shrq $3, %rcx
andl $7, %edx
movl %edx, %ecx
A hand-written memmove is faster in microbenchmarks, but the icache effects may make the overall performance difference smaller (or even negative.) That's harder to measure.
AFAIK glibc does get better results than the kernel approach, but they've also introduced bugs that way and the code is very complex by comparison. Also worth noting is that the kernel usually runs with a cold(er) icache, which is why they compile for size rather than speed (last I checked anyway, which was long ago) and why their memmove may make more sense in the context of the kernel. Also I suspect copies in the kernel are more likely to be larger (e.g. packets, pages, blocks) as opposed to small objects in userspace.
For the lazy:
On aligned data REP MOVS will automatically select the largest available register/load/store instruction to use. So invoking this instruction will also determine SSE2 vs AVX vs AVX512 (or more over its burned into the silicon). Furthermore if your allocation is large enough it will by-pass caching mechanisms for an additional speed up.
For the VERY lazy:
REP MOVS will attempt to saturate DRAM bandwidth. The best hand coded ASM or C can hope to do is be as fast as it.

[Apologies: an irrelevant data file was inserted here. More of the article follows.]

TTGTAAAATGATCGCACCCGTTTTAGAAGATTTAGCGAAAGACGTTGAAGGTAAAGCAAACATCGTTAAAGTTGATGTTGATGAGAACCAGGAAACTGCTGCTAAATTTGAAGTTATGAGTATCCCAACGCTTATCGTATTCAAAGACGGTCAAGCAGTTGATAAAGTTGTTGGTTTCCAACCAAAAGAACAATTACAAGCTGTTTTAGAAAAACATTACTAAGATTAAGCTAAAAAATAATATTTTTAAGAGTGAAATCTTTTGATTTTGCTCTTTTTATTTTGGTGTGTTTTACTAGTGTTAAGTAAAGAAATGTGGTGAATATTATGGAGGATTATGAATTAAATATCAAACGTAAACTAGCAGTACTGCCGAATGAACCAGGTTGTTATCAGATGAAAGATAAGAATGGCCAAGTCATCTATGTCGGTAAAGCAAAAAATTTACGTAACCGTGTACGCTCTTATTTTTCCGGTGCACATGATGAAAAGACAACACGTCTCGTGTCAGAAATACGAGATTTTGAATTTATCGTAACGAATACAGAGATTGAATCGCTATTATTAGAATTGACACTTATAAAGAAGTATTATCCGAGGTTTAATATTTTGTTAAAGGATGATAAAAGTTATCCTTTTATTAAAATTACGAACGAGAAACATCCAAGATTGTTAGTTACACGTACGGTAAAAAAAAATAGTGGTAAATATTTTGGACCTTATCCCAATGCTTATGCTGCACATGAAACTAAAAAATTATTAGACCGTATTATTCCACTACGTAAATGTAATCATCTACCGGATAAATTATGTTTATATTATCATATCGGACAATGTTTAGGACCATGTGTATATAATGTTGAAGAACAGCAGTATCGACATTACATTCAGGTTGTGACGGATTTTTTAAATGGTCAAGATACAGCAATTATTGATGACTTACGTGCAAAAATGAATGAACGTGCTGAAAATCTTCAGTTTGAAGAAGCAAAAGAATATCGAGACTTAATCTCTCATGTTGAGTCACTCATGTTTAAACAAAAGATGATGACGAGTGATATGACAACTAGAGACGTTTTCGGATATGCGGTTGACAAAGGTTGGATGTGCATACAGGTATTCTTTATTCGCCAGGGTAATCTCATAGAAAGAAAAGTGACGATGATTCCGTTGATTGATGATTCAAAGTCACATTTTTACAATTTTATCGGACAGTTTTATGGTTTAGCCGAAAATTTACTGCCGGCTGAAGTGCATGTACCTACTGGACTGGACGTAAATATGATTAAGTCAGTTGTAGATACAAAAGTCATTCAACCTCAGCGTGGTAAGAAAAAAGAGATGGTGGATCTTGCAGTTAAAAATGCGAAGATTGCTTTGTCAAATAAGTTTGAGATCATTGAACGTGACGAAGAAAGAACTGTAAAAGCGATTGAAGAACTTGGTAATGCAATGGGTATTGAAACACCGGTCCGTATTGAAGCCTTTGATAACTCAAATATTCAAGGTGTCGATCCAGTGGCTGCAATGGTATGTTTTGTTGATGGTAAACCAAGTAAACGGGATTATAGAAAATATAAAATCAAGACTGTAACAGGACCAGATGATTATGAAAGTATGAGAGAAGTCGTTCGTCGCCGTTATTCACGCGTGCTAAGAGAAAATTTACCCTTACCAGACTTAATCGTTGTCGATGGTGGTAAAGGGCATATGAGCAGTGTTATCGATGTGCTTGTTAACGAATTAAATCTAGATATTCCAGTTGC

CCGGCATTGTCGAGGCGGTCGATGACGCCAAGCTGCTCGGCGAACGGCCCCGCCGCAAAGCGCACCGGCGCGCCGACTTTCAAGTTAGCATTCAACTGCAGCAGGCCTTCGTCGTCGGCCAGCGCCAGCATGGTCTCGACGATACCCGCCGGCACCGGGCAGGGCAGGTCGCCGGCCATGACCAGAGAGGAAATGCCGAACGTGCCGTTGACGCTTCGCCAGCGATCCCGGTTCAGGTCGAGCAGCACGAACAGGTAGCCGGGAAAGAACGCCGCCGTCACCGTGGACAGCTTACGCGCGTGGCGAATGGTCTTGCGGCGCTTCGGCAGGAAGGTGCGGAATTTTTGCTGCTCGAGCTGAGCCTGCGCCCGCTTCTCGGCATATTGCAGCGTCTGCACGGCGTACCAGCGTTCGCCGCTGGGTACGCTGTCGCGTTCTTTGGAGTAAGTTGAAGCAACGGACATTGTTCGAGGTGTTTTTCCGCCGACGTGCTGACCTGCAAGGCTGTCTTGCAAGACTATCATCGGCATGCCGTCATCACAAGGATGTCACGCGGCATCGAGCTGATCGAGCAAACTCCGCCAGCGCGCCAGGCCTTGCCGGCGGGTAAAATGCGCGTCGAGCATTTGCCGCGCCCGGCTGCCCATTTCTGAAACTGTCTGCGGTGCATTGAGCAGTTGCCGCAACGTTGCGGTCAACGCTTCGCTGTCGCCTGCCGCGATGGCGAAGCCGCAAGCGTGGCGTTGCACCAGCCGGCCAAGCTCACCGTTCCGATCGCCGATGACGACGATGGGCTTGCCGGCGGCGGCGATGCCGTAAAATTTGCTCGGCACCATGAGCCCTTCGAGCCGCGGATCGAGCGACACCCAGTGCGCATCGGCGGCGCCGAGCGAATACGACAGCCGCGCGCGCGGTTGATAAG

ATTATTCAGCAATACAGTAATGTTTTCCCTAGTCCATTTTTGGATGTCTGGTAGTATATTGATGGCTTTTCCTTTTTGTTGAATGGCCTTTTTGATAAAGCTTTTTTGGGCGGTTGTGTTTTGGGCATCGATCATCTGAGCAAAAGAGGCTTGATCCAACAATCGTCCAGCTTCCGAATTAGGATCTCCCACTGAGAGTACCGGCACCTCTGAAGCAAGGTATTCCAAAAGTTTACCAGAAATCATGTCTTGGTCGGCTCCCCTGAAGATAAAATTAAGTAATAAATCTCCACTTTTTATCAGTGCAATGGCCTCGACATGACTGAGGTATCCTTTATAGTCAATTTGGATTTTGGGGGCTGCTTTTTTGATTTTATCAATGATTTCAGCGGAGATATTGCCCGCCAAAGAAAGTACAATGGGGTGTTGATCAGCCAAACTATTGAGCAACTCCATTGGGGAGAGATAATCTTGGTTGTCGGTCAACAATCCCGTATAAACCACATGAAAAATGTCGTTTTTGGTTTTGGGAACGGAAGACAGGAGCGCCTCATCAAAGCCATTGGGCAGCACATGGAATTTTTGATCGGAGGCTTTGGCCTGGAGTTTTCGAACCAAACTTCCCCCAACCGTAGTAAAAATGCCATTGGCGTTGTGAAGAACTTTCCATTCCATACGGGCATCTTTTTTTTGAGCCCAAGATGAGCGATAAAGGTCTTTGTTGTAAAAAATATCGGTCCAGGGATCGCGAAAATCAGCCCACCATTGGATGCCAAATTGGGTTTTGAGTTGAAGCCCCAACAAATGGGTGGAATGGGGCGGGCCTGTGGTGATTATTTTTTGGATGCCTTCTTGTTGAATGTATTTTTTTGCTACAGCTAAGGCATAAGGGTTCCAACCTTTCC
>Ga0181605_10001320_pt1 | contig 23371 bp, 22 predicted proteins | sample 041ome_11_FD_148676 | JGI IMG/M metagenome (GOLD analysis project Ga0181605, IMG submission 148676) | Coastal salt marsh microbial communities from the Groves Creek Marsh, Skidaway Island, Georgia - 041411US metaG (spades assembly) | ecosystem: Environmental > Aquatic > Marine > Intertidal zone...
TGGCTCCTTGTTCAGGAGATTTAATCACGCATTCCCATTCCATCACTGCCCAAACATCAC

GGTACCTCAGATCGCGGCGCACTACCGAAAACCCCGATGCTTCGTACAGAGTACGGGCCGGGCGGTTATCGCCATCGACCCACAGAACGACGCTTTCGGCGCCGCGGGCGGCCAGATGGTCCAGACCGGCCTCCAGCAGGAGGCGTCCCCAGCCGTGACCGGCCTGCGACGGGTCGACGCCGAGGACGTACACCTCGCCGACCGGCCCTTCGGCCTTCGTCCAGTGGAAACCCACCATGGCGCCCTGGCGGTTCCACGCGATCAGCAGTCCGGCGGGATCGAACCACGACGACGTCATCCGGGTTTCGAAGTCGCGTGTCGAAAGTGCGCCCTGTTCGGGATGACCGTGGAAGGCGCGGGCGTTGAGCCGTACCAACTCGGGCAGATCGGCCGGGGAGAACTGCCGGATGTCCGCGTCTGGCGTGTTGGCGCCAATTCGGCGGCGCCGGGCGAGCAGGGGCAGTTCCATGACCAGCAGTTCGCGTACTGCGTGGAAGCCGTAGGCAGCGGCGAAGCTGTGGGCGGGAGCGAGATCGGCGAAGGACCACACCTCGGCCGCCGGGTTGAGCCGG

For small copies with buffers that aren't aligned or cacheline-multiple length and are resident in L1 cache, it's possible to be significantly faster than REP MOVS using a software sequence of AVX instructions. This is because the branches in these sequences are usually perfectly predictable in the real world, but the "microcode sequence" used by REP MOVS does not benefit from the branch predictor. This imposes a static startup cost (a few tens of cycles) that exceeds function-call overhead, which keeps software implementations of memcpy in business.
 Not exactly microcode as that term is classically understood, but there isn't really a better term for it that's widely used.
What are technically correct but less widely used terms? And how does the current Intel approach differ from classical microcode? Most of my knowledge is from the Intel manuals, so I don't have a context for how it is different than other approaches.